"By faith Moses . . . considered abuse suffered for the Christ to be greater wealth than the treasures of Egypt, for he was looking ahead to the reward. By faith he left Egypt, unafraid of the king's anger, for he persevered as though he saw him who is invisible" (Hebrews 11:24-27). There's more than one thing that's strange about the way the author of Hebrews interprets the story of Moses. First, Hebrews says that Moses was unafraid, though Exodus 2 clearly says that after Moses killed an Egyptian, "Moses was afraid and thought, 'Surely the thing is known.' When Pharaoh heard of it, he sought to kill Moses. But Moses fled from Pharaoh" (vv. 14-15). Doesn't that sound like Moses ran away from the king in fear? Second, Hebrews 11:26 says Moses suffered abuse for the Christ, though Jesus wouldn't be born for at least another twelve hundred years. Did Moses really know that by leading God's people out of slavery he was preparing the way for a future Messiah? What gives the author of Hebrews the license to reinterpret Exodus like this?
Moses did promise that "The Lord your God will raise up for you a prophet like me from among your own people" (Deuteronomy 18:15), but there was more about Moses that pointed ahead to the Messiah. In John 5:39, Jesus says that all "the scriptures . . . testify on my behalf." If that's true, then all of Moses's story must relate in some way to Jesus. So, the writer of Hebrews implies that Moses persevered through conflict with Pharaoh, endured the grumbling and defiance of the Hebrews, and put up with the harsh trials of life in the wilderness because "he was looking ahead to the reward." The parallelism in the next line hints at what reward Moses looked forward to: "He persevered as though he saw him who is invisible." Moses' reward wasn't going to be earthly treasure or comfort, but Jesus who is the "image of the invisible God" (Colossians 1:15). This is how Moses suffered for Christ even before Jesus had been born.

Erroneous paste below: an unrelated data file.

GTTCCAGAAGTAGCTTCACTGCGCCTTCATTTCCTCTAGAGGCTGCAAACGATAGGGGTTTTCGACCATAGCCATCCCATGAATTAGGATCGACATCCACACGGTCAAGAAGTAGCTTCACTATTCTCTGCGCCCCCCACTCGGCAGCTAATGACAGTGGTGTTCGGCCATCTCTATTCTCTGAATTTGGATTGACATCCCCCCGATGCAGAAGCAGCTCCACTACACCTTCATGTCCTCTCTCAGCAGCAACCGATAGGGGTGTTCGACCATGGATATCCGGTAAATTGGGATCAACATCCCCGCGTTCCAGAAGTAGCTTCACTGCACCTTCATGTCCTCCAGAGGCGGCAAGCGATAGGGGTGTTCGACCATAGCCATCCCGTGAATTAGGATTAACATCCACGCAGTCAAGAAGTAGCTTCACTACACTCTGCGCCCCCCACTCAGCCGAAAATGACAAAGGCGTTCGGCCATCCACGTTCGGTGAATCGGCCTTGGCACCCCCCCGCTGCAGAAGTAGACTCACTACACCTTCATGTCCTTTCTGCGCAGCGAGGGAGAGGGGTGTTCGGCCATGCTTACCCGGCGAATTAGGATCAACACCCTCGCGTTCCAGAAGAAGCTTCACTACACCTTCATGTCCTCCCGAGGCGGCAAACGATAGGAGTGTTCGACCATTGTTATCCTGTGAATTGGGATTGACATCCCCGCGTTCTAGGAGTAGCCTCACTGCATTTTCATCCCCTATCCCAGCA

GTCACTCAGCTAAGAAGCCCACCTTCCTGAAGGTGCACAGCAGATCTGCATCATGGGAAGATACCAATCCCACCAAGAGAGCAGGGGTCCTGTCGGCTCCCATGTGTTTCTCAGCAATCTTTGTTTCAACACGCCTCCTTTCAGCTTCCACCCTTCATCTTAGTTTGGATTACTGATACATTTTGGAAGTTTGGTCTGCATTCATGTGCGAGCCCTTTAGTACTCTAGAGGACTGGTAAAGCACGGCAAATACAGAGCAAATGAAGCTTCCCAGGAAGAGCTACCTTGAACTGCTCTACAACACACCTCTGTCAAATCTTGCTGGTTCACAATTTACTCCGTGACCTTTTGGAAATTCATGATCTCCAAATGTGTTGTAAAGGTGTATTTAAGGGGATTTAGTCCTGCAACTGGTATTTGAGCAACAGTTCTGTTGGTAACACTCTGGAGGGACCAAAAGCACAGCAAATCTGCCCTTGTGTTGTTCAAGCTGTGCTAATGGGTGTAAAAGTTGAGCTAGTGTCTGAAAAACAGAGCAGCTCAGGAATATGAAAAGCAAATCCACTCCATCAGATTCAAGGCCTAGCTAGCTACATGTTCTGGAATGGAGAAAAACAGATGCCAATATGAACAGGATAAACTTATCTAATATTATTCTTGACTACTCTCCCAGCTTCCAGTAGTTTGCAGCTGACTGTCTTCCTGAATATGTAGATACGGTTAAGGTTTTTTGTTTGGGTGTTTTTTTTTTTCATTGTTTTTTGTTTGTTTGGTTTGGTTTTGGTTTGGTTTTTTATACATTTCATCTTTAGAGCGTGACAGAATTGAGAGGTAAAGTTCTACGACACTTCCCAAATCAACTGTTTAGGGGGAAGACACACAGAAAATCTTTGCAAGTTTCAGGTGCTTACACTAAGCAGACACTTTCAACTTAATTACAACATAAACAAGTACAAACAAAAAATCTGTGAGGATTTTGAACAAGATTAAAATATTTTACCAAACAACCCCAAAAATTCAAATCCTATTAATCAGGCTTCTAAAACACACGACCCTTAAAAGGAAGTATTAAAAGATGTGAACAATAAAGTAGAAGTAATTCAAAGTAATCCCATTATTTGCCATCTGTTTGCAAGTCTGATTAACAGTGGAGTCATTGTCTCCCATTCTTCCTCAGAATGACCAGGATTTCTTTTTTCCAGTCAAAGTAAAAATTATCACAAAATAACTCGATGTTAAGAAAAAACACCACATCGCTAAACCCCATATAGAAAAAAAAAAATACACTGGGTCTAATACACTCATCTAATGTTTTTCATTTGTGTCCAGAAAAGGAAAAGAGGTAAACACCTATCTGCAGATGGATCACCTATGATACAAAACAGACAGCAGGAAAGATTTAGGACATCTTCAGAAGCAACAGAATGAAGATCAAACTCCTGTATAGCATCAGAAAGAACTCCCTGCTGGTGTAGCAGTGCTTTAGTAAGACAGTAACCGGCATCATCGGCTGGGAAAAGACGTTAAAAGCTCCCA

From this perspective, we can see Moses as an exemplar of faith in Christ even though Jesus' life, death, and resurrection were still centuries away. Likewise, we may face trials or difficult situations that leave us squinting as we look to the future, wondering what God's doing. In those times, these verses from Hebrews encourage us to persevere in faith, trusting that Jesus remains our reward, as well.
Grace and Peace,